Impossible To Close Account

    Despite closing the accounts, the CSR lied about doing so. It actually took five days and five calls to finally get a supervisor to close down the two lines. (All I can figure is that T-Mobile’s quarterly numbers were due in about five days, and the CSRs were under orders to keeps accounts active until after the quarter ended, this so their numbers did not look so bad.)

    Or it could simply be that T-Mobile has petty, vindictive CSRs, which would be in line when an expose came out that certain T-Mobile customers were blacklisted. When those customers called they would not pick up the line, if talking to them, they would hang up the call mid sentence.

    MOBI TV – Evidence of Cramming

    A few years earlier, in 2010, I had an HTC HD2. I had tried out that Mobi TV, whatever it is called. I did not like it so I canceled before the 30 day trial period was up. Despite this, T-Mobile started charging me $10 monthly for the service. When I saw the charge on the bill I would call T-Mobile and each time they said they would cancel it, I got a $10 credit and all was well, or so I thought.

    Every two months for the next six months I had to call T-Mobile to again request they stop charging me tor Mobi TV. Each call they would (supposedly) remove the charge and I would get a $20 credit for two months service.

    IMO T-Mobile was cramming, what they are accused of here. To be sure, I assume many people were NOT like me, someone who would notice the charge on the bill. As it was, I called every couple months because I did not have time to deal with all this.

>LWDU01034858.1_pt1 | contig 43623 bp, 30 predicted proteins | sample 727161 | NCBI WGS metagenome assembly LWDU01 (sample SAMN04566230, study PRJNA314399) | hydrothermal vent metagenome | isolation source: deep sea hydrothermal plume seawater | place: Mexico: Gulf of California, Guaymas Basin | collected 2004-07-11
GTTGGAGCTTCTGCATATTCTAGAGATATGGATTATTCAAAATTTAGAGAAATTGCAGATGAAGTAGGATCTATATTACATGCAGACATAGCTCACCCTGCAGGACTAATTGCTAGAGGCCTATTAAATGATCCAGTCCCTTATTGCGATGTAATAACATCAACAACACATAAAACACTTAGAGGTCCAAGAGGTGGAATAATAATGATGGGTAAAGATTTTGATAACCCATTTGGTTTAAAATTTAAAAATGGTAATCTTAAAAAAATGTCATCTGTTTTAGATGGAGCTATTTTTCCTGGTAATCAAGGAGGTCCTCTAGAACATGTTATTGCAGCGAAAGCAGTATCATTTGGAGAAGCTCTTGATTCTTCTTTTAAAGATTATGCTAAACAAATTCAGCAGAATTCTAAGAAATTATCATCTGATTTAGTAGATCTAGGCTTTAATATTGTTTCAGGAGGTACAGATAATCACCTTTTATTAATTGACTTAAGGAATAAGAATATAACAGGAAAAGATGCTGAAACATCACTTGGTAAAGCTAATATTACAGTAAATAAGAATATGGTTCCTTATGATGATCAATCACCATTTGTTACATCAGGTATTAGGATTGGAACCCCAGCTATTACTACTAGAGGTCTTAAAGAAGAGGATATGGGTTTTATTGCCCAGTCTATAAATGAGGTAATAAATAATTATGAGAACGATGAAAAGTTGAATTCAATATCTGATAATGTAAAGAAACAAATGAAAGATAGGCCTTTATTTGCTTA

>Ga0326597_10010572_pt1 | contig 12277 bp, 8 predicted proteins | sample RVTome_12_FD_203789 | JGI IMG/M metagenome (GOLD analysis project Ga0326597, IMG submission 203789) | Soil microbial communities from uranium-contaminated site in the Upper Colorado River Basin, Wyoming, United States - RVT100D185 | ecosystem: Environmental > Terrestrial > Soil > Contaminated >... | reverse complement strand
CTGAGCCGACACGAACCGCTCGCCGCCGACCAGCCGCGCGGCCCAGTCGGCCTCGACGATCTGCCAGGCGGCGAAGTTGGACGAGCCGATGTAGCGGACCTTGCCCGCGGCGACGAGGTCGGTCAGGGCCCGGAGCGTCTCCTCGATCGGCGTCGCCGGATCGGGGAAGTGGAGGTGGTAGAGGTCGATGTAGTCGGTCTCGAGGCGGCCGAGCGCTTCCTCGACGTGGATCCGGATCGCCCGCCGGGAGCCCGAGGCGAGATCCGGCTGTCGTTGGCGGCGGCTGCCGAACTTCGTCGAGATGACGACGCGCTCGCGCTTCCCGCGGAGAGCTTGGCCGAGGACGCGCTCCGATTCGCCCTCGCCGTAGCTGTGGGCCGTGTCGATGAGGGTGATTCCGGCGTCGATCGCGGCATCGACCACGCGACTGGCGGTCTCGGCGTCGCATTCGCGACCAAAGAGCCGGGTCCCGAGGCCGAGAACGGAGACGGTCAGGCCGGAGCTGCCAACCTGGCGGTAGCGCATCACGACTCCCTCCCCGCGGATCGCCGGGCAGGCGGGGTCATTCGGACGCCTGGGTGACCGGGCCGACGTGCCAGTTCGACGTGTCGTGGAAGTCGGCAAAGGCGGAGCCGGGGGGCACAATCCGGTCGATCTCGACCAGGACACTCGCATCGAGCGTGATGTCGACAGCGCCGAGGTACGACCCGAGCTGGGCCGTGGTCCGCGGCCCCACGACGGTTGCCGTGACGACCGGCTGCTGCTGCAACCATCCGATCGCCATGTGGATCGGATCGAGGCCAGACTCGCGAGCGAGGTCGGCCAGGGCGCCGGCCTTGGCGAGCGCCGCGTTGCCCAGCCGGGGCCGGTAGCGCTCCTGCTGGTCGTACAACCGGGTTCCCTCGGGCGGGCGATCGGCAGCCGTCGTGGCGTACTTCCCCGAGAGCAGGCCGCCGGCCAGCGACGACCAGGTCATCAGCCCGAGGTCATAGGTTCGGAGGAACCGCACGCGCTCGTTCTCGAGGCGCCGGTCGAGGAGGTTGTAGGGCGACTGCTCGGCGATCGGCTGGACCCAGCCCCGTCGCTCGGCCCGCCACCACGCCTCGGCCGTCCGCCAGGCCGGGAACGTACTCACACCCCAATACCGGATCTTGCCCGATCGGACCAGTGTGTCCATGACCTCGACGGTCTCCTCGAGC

And the $10 charge was exactly as alleged here, buried in the bill, something like on page six. And the bills were so confusing I had to look fairly close to notice the charge for services I was not using, and probably not available.

    Bottom Line

    Should a jury find for the Plaintiff FTC? Having experienced first hand T-Mobile’s bad acts, I’d vote yes if I was on that jury.

    After all desperate people do desperate things. T-Mobile numbers have always been
    dismal, so much so that it relies on trick and device to pick the pockets of customers at every turn, including phantom charges buried on page six of the bill, slamming, cramming, fraud, and even refusing to close accounts when requested by the customer.

    Just on delaying closing accounts how many extra millions does T-Mobile make by holding customers hostage.

    I assume the evidence will show T-Mobile is rotten to the core, masters at working every angle to fleece its customers.

    Also, if you search T-Mobile complaint in Google you will see thousands of hits and search results of people complaining about T-Mobile’s billing practices.

    Follow the money, follow the motive. For years T-Mobile was hurting, subscribers were leaving T-Mobile by the hundreds of thousands each quarter. That’s provides a strong motivation to cheat customers any which way it can.

    The current alleged wrongdoing is only an ice cube on top of the T-Mobile dishonesty iceberg. I hope that the FTC and U.S DOJ looks into all of T-Mobile’s conduct, not just the charges in this Complaint.

    I suspect these guys are dishonest as the day is long.

    P.S. I now use S… Talk prepaid (an MVNO carrier who uses AT&T towers), where I get 4G LTE 3 GB data and unlimited talk for $42 monthly. No contracts, no complicated bills, no cramming, absolutely no way to get cheated. (That’s why carriers like post-paid or complex monthly bills, carriers like T-Mobile can hide all their fraudulent conduct.

    • http://www.volkswagen.de/ Quailallstar